• What can and should the Cardinals do with David Johnson? A trade with BA and the Bucs would seem to be the only reasonable possibility—-but—-even that possibility may be a long shot. So, here’s a novel idea—-how about coaching him up? How about providing him with an off-season training regimen that would help Johnson shed some weight in order to build back his foot speed? How about tapping into his prowess as a receiver?
  • David Johnson is coachable, especially when coaches ride him. He has a big heart. But, he tends to get starry-eyed about fantasy football numbers and lofty goals. As Theodore Roosevelt said so well, “Keep your eyes on the stars and your feet on the ground.” David Johnson needs to get his feet back on the ground, literally and figuratively. Seeing as the Cardinals are going to be paying him one way or another. If I were the coach, I would select one of the top RBs in this year’s NFL Draft and I would move Johnson to WR where I believe he belongs and where he can be consistently outstanding.
  • As for the draft, having spent some time studying the top RBs, here is how I currently rank them:
  1. Travis Etienne, Clemson
  2. J.K. Dobbins, Ohio St.
  3. Najee Harris, Alabama
  4. D’Andre Swift, Georgia
  5. Chuba Hubbard, Oklahoma St.
  6. Jonathan Taylor, Wisconsin
  7. Clyde Edwards-Helaire, LSU

The two I have rated as sure-fire 1st round picks are Etienne and Dobbins.

Should the Cardinals consider Etienne and/or Dobbins with the #8 pick?

Etienne, yes.

If they love Dobbins they should either trade back in Round 1 or trade up from Round 2. There is no way Dobbins will be available at #40—-barring anything unforeseen.

But, here is the argument for Etienne at #8—-he’s the fastest RB off the snap in the draft. He bounces off tacklers, has an array of dip, spin and cut moves to make tacklers miss, he has shown this year that he’s a big play waiting to happen in the passing game—-he is a flat-out winner—-and best of all—-he has not fumbled once in his entire college career.

Should the Cardinals consider taking Etienne over WRs Jerry Juedy or Cee Dee Lamb?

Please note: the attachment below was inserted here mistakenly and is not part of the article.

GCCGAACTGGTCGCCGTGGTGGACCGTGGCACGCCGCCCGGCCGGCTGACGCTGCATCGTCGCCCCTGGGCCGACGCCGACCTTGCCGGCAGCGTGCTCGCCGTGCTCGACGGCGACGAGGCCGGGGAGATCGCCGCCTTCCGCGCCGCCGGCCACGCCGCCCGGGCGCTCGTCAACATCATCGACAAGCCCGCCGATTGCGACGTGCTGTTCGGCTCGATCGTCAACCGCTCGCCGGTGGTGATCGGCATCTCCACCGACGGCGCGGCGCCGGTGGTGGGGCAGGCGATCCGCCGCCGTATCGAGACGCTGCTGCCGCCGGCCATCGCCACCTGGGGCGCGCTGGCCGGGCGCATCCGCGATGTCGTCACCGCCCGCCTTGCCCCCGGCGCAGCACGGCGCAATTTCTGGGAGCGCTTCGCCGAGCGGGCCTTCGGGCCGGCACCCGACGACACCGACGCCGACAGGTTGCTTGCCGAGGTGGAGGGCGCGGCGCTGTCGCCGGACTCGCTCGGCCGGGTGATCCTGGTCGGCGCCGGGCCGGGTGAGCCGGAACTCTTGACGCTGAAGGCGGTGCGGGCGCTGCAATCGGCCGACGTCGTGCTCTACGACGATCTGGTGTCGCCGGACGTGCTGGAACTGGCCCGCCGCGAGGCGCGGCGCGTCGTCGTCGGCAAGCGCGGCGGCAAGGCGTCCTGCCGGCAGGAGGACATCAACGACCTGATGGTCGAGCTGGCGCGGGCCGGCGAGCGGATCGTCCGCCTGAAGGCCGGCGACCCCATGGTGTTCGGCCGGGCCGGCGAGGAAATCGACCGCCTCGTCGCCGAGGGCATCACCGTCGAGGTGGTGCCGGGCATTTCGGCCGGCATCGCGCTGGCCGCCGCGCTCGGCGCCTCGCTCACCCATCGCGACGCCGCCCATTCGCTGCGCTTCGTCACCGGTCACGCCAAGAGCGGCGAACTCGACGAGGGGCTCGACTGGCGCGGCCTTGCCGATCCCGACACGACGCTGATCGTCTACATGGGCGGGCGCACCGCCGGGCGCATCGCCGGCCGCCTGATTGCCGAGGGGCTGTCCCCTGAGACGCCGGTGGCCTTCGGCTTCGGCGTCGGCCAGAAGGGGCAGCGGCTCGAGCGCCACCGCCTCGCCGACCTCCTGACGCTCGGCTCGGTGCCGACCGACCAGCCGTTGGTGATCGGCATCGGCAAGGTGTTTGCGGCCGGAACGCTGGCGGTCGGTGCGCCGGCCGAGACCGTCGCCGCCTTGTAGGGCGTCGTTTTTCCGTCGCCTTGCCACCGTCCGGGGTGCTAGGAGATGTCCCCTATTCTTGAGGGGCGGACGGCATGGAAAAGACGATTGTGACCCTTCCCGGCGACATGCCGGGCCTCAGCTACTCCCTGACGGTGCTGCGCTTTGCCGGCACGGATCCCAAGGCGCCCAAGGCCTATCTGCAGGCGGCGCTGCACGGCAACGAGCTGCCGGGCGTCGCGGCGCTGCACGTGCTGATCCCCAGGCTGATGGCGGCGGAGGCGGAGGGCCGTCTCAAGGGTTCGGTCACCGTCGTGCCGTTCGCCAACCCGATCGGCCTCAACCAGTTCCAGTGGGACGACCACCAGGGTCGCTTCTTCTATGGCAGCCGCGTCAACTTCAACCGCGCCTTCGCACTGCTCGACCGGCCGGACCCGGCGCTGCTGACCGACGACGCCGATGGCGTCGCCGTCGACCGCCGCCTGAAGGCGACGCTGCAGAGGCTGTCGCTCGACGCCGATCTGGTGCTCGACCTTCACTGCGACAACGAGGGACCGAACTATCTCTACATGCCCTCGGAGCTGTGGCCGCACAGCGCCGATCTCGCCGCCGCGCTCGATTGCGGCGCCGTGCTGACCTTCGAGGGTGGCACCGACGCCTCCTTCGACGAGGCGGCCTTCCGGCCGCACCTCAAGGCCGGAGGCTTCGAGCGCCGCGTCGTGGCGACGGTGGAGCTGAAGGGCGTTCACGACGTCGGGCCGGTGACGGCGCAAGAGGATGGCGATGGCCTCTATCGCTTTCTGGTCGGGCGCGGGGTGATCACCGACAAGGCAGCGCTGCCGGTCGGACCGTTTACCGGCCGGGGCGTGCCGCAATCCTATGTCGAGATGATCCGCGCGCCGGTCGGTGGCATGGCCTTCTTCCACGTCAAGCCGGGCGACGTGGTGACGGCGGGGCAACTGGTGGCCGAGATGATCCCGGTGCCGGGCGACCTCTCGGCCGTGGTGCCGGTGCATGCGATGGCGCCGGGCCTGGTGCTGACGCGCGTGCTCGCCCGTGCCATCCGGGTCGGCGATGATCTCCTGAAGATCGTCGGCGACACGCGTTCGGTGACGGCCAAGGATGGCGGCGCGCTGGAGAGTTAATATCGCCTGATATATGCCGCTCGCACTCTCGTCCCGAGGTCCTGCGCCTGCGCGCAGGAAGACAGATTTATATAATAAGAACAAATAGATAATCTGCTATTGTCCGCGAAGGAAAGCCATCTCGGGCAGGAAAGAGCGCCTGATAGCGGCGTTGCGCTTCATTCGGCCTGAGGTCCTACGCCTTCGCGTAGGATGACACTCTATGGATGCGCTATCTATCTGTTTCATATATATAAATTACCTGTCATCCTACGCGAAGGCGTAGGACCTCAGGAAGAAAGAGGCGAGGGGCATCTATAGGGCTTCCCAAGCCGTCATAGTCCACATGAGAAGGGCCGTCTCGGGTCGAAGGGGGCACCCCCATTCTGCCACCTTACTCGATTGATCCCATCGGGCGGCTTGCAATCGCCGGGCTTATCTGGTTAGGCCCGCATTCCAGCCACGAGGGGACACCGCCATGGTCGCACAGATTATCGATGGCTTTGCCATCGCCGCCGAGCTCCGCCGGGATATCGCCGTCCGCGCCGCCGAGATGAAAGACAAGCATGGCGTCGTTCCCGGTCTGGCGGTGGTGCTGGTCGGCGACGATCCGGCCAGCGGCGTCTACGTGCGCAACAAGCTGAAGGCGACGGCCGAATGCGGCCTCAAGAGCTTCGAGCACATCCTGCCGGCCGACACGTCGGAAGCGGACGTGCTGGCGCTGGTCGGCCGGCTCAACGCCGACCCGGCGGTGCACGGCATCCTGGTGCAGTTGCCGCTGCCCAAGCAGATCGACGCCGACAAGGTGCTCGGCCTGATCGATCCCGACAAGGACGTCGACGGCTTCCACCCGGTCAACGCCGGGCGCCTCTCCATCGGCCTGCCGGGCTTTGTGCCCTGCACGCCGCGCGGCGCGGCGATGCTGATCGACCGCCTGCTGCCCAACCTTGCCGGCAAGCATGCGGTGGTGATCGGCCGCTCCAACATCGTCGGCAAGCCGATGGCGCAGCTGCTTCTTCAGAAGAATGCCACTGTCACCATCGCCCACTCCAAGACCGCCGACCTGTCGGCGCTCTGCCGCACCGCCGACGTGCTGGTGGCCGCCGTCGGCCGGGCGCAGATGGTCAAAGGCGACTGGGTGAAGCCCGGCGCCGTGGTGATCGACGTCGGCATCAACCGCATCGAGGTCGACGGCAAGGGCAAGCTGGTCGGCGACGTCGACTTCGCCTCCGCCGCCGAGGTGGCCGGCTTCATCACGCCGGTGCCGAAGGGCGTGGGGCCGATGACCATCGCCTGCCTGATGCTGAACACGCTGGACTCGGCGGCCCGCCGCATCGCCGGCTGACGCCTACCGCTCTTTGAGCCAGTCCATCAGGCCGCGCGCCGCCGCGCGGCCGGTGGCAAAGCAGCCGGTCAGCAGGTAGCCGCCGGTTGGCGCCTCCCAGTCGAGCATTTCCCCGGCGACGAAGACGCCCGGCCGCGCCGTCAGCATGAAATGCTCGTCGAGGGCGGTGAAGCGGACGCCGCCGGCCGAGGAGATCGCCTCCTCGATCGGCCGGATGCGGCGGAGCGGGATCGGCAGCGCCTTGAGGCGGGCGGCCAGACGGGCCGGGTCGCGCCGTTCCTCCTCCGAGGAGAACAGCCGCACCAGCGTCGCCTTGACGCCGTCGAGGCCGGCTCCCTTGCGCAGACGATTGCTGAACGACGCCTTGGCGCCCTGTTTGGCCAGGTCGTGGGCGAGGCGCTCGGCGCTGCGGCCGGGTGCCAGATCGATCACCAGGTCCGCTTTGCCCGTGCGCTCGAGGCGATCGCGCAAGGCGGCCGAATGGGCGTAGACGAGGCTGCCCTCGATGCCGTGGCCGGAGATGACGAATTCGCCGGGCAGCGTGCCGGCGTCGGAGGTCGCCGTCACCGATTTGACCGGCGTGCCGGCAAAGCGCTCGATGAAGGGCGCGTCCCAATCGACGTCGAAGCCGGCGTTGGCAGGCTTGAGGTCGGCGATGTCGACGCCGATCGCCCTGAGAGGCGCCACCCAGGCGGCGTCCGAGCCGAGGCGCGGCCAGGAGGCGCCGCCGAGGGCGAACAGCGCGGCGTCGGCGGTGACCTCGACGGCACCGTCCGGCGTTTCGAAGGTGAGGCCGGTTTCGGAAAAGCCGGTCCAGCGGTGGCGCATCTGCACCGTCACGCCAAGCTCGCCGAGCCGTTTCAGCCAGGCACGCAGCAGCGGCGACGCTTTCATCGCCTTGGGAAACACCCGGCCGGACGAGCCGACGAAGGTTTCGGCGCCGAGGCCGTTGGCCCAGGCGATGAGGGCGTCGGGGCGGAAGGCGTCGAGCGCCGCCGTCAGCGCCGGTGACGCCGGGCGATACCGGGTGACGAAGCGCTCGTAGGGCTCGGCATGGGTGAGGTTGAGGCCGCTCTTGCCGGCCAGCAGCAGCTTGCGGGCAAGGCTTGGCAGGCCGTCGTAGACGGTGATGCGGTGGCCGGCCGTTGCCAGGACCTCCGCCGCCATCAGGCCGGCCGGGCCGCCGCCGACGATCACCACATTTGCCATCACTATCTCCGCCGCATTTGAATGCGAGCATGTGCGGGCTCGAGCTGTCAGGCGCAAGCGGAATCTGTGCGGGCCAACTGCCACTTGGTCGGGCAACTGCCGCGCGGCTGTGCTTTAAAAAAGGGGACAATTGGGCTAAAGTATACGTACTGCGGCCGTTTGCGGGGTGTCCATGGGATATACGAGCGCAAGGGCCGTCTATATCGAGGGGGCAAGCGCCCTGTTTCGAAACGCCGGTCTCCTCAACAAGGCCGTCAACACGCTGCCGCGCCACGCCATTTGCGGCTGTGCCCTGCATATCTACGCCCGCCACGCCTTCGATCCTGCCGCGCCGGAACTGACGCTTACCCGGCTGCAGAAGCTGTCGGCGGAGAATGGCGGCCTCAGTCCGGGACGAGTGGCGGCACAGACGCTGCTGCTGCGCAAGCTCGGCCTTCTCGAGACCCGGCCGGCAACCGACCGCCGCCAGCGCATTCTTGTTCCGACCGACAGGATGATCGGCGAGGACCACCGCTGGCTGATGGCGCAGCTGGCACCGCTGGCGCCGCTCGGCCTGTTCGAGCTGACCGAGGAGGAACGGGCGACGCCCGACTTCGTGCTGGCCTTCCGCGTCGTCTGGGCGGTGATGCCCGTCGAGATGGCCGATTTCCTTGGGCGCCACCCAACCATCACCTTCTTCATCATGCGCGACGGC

That’s a very tough decision—-but—-who touches the ball the most, the lead RB or the WR1? Who can impact both the running and the passing games the most? Who can have a greater immediate impact?

In Kliff Kingsbury’s offense, the lead RB is the most utilized (and therefore important) player other than QB Kyler Murray. Kingsbury has talked on numerous occasions about finding the RB1 whom he can “build the offense around.” That’s what his NFL offense requires.

Now—-if Kingsbury believes Chuba Hubbard (who, btw, looks and runs a lot like Kenyan Drake) can be that guy, or is confident that the Cardinals can trade back into the 1st round to take Dobbins, then he can go ahead and take WR Cee Dee Lamb in round one and draft one of the RBs with their 2nd pick.

Although, this draft is insanely deep at WR—-which could prompt Kingsbury to take Etienne at #8 and then snag the best available WR at #40, like Justin Jefferson (LSU), Tyler Johnson (MINN), K.J. Hamler (PSU), or Tee Higgins (CLEM).

Of course, all of this is predicated on the Cardinals fulfilling their needs at LT, C, DT, OLB, ILB and CB/S in free agency—-which I attempted to provide a blueprint for yesterday.

I am of the strict belief that this draft is a 2 round offensive skill player bonanza.

There’s a player in this draft named Leviska Shenault, Jr. from Colorado who is a stud WR and RB. Just get him the ball and let him go to work. Right now, most mock drafts have him going somewhere in the 20s. But, I think his stock will keep rising during the draft process.

But given my choice, right now, I believe that Travis Etienne is the best skilled all-around playmaker in the 2020 NFL Draft.

Recent history would suggest that Etienne would be an immediate OROY the year candidate who could give the Cardinals back to back award winners. Imagine that.

This highlight tape of Etienne was released 2 days ago—-feast your eyes on this extraordinary talent.

Interesting that the name “Travis” means one who “crosses” thresholds and “Etienne” means “crown.”